Unreinforced responding during limited access to intravenous self-administration of heroin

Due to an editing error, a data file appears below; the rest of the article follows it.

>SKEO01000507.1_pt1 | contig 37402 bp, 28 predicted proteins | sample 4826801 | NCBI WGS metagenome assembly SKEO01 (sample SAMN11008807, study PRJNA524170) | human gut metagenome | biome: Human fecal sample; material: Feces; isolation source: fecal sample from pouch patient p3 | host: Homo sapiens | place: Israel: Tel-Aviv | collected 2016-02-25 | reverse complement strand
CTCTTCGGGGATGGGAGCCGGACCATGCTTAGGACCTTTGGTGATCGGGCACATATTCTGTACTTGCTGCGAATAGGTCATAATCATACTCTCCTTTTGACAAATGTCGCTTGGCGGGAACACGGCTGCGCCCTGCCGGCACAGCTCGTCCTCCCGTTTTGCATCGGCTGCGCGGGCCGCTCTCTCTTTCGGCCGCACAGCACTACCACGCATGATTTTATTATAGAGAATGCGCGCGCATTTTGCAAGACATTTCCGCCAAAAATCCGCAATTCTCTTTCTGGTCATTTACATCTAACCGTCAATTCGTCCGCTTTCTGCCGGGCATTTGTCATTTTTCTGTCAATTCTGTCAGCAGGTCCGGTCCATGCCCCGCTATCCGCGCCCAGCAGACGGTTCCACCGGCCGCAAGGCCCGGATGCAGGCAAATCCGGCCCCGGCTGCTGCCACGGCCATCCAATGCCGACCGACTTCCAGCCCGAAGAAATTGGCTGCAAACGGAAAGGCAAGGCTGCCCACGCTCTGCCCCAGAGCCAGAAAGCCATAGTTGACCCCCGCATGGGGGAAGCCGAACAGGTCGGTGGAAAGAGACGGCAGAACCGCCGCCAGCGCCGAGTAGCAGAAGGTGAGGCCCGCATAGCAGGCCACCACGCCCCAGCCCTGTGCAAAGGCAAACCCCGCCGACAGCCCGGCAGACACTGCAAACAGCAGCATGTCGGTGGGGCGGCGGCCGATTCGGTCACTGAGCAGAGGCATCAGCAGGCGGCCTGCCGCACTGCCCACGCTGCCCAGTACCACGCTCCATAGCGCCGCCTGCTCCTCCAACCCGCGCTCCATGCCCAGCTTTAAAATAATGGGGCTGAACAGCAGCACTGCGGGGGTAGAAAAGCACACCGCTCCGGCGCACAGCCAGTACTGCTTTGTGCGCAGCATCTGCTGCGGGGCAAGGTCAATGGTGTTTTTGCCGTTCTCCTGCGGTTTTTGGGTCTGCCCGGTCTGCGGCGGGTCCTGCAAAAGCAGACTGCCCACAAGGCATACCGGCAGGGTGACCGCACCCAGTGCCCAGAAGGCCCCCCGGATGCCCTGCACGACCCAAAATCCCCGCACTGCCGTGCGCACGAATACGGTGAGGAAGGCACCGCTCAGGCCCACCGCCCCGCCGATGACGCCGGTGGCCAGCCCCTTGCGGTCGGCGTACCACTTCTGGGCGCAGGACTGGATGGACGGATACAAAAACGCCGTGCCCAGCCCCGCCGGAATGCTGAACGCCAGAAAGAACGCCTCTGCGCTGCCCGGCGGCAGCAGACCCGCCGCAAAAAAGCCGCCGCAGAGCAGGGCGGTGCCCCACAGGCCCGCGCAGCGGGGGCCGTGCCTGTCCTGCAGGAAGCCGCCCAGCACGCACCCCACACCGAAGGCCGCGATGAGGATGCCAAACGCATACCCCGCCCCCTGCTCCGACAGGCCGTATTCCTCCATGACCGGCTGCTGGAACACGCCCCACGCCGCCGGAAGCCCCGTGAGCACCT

We explored changes that occur during the acquisition of heroin self-administration in rats. To achieve this, we assessed responses made during the time of a drug infusion (unreinforced responding) throughout the acquisition of intravenous heroin and studied other behavioral effects of heroin during this period. We compared heroin to cocaine self-administration and responding for sucrose. Unreinforced responding developed in rats lever-pressing for heroin and sucrose, but not for cocaine. Unreinforced responding increased with food-deprivation in sucrose experiments, and decreased in heroin experiments following an injection of heroin. Locomotor activity and the rewarding properties of heroin increased during acquisition and maintenance of heroin self-administration. This evidence suggests that unreinforced responding reflects both a change in the animal's motivation to obtain the drug and a reduced sensitivity to side-effects of the drug. These data contribute to our understanding of factors that regulate transition from drug use to drug abuse and eventually, dependence.